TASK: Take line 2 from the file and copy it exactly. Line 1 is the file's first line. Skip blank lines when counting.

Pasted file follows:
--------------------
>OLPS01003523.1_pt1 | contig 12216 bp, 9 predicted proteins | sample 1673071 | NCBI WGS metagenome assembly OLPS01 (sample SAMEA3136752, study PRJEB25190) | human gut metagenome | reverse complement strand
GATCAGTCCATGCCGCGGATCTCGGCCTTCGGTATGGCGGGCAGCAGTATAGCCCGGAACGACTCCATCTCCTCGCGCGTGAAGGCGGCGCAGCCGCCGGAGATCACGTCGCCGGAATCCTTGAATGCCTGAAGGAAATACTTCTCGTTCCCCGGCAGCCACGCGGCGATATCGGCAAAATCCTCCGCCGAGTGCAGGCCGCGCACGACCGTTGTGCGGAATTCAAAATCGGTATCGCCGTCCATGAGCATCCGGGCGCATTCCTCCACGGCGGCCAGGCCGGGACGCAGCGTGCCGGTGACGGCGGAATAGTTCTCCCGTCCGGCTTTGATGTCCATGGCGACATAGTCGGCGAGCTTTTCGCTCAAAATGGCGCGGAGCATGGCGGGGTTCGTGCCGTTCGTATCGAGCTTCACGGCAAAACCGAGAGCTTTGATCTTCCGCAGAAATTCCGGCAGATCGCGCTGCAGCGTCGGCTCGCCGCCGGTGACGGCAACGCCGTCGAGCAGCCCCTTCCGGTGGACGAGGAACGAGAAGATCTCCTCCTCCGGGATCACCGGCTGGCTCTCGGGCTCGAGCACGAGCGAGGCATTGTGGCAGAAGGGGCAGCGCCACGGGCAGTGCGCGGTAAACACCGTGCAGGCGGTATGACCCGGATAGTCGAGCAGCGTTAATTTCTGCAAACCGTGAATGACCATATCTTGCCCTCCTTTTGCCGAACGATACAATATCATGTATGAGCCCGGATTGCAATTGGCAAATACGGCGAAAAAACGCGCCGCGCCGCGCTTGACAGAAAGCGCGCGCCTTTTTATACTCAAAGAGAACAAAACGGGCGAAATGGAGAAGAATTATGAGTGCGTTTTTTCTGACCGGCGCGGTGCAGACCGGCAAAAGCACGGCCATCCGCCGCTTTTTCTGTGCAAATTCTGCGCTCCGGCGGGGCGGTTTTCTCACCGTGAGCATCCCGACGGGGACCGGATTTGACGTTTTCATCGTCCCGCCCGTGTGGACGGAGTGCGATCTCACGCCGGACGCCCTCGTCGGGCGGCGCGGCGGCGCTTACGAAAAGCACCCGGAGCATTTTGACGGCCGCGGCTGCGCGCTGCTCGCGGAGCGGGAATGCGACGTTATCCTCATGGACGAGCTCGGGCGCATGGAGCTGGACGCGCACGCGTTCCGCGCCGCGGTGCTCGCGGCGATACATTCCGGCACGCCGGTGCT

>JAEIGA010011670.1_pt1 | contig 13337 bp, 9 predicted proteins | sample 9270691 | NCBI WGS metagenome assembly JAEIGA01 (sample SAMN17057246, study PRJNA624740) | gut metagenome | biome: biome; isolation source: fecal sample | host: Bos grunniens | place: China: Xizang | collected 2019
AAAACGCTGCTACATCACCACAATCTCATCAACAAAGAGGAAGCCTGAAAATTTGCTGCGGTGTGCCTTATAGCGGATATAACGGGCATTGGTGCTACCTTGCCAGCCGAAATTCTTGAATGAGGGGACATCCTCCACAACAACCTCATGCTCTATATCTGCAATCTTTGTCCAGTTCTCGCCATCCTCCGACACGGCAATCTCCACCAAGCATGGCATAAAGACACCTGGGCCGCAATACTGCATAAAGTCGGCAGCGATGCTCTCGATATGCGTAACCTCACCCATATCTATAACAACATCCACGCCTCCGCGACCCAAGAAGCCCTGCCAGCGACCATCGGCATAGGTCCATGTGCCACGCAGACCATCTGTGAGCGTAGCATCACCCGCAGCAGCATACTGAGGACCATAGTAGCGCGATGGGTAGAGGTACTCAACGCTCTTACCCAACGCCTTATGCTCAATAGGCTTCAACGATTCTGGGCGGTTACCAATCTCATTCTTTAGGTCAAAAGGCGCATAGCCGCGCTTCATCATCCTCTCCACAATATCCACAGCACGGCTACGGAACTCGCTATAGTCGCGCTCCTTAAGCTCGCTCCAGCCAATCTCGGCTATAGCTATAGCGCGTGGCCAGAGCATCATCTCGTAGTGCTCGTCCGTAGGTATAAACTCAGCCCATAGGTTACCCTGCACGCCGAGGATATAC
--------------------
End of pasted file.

GATCAGTCCATGCCGCGGATCTCGGCCTTCGGTATGGCGGGCAGCAGTATAGCCCGGAACGACTCCATCTCCTCGCGCGTGAAGGCGGCGCAGCCGCCGGAGATCACGTCGCCGGAATCCTTGAATGCCTGAAGGAAATACTTCTCGTTCCCCGGCAGCCACGCGGCGATATCGGCAAAATCCTCCGCCGAGTGCAGGCCGCGCACGACCGTTGTGCGGAATTCAAAATCGGTATCGCCGTCCATGAGCATCCGGGCGCATTCCTCCACGGCGGCCAGGCCGGGACGCAGCGTGCCGGTGACGGCGGAATAGTTCTCCCGTCCGGCTTTGATGTCCATGGCGACATAGTCGGCGAGCTTTTCGCTCAAAATGGCGCGGAGCATGGCGGGGTTCGTGCCGTTCGTATCGAGCTTCACGGCAAAACCGAGAGCTTTGATCTTCCGCAGAAATTCCGGCAGATCGCGCTGCAGCGTCGGCTCGCCGCCGGTGACGGCAACGCCGTCGAGCAGCCCCTTCCGGTGGACGAGGAACGAGAAGATCTCCTCCTCCGGGATCACCGGCTGGCTCTCGGGCTCGAGCACGAGCGAGGCATTGTGGCAGAAGGGGCAGCGCCACGGGCAGTGCGCGGTAAACACCGTGCAGGCGGTATGACCCGGATAGTCGAGCAGCGTTAATTTCTGCAAACCGTGAATGACCATATCTTGCCCTCCTTTTGCCGAACGATACAATATCATGTATGAGCCCGGATTGCAATTGGCAAATACGGCGAAAAAACGCGCCGCGCCGCGCTTGACAGAAAGCGCGCGCCTTTTTATACTCAAAGAGAACAAAACGGGCGAAATGGAGAAGAATTATGAGTGCGTTTTTTCTGACCGGCGCGGTGCAGACCGGCAAAAGCACGGCCATCCGCCGCTTTTTCTGTGCAAATTCTGCGCTCCGGCGGGGCGGTTTTCTCACCGTGAGCATCCCGACGGGGACCGGATTTGACGTTTTCATCGTCCCGCCCGTGTGGACGGAGTGCGATCTCACGCCGGACGCCCTCGTCGGGCGGCGCGGCGGCGCTTACGAAAAGCACCCGGAGCATTTTGACGGCCGCGGCTGCGCGCTGCTCGCGGAGCGGGAATGCGACGTTATCCTCATGGACGAGCTCGGGCGCATGGAGCTGGACGCGCACGCGTTCCGCGCCGCGGTGCTCGCGGCGATACATTCCGGCACGCCGGTGCT